How These Programs Use Beautiful Beginnings
To illustrate how Beautiful Beginnings is used in practice, we talked to Lisa Knoche, Ph.D., project director of The Getting Ready Project at the Nebraska Center for Research on Children, Youth, Families, and Schools, University of Nebraska-Lincoln. We asked Dr. Knoche to share her experience with Beautiful Beginnings:
Q: Can you tell us a little about your project?
A: The Getting Ready Project is part of a large federal initiative (one of eight projects nationally) intended to study evidence-based practices for promoting children’s learning and social-emotional development across the early years to find out “what works.”
The purpose of our project is to investigate the effects of a comprehensive strengths-based intervention [building on what the child does well and is interested in] on child learning, social-emotional and behavioral outcomes, and parent engagement behaviors with children birth to 5.
Community partners will join with the University of Nebraska-Lincoln on this project to follow about 600 children for 2-year periods each, across the 5 years of the project. We are working with both center-based and home-based programs, including Early Head Start, Head Start, and a high school parenting program.
Q: How are the programs using Beautiful Beginnings?
A: Beautiful Beginnings is being used as a supplemental curriculum in Early Head Start programs as well as in StudentParent child care centers in four Lincoln high schools.
In the Early Head Start programs, home visitors work in partnership with parents to select activities from the curriculum. They then implement the activities together, or leave the activities for parents to do with their children.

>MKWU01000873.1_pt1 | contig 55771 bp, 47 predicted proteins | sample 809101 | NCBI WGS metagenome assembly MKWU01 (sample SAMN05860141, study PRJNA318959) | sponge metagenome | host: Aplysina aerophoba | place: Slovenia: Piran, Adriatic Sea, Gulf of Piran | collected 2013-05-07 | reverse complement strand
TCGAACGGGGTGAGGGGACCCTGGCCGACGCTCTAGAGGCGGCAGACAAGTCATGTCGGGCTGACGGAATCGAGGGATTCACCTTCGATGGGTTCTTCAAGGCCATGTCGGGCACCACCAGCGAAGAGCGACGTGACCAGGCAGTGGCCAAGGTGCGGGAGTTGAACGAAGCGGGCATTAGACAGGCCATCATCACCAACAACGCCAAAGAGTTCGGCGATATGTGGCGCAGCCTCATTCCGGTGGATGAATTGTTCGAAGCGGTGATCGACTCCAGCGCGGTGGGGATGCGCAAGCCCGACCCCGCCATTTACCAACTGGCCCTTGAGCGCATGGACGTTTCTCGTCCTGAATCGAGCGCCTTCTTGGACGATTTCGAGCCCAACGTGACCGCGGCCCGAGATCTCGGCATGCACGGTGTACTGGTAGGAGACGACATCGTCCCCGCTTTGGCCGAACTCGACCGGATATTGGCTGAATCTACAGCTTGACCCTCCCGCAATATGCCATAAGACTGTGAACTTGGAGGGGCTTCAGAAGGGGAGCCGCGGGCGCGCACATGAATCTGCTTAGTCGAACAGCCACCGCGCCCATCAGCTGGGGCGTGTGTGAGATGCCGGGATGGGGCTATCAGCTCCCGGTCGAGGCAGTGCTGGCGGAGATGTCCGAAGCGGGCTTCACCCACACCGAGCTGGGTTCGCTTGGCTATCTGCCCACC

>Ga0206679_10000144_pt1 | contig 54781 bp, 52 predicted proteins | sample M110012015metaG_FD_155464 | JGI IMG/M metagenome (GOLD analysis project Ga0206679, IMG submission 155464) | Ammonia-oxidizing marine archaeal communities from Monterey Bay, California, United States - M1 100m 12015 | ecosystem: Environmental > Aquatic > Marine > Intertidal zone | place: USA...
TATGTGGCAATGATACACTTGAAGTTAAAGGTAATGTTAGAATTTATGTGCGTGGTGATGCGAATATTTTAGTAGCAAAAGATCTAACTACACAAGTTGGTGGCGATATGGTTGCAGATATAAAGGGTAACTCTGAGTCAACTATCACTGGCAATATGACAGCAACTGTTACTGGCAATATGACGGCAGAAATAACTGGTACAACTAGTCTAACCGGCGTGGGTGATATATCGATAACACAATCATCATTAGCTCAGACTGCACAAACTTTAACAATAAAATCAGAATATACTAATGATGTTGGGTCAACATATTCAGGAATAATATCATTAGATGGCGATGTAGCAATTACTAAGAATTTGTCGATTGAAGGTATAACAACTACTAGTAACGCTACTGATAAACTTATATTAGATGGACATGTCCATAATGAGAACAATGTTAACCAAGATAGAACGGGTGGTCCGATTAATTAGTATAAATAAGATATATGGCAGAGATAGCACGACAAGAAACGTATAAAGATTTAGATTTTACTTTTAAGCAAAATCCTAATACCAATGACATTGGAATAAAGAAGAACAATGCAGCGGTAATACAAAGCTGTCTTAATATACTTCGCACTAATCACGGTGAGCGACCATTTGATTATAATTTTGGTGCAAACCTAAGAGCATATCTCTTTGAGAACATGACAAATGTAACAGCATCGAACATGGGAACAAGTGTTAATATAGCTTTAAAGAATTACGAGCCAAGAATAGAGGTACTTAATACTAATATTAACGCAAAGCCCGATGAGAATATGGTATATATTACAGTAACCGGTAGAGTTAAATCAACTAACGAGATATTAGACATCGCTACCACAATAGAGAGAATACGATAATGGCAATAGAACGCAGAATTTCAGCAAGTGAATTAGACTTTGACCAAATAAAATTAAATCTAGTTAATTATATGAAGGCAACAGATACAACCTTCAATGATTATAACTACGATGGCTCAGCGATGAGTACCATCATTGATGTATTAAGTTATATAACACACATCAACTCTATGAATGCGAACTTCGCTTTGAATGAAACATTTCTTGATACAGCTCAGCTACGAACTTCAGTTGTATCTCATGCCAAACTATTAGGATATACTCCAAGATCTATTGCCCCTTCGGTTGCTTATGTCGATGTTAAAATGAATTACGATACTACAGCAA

In the StudentParent program, professionals work with adolescent parents to select appropriate activities for their children. Professionals in these center-based programs also use the curriculum to support infant/toddler development on a daily basis in their work with children, using both group and individual formats.
Q: What do people who use Beautiful Beginnings seem to like best about it?
A: We have received many positive responses from people using the curriculum in the field. Early childhood professionals appreciate that the curriculum is easy to use and allows them to easily provide handouts and materials to parents.
Parents find the materials very user-friendly; the curriculum informs them of the developmental stages (and appropriate expectations) for their young children, across a variety of domains.
Importantly, the majority of activities are based on materials that are readily available in homes or can be easily located. The charts included in the curriculum are a useful tool in selecting activities. They also highlight the developmental progress of children and emphasize the wide variety of developmental domains a child is continually experiencing.
Q: Do you have any other observations about Beautiful Beginnings?
A: Beautiful Beginnings provides both early childhood professionals and families a solid foundation from which they can investigate the development of infants and toddlers. It has been exciting for parents, particularly in the Student Parent Program, to have developmental material available to support their young children’s development.
Many times, professionals report hearing that, Babies can’t do anything. This curriculum highlights the amazing developmental accomplishments that occur from birth to age 3, and provides a well-organized framework for supporting early learning!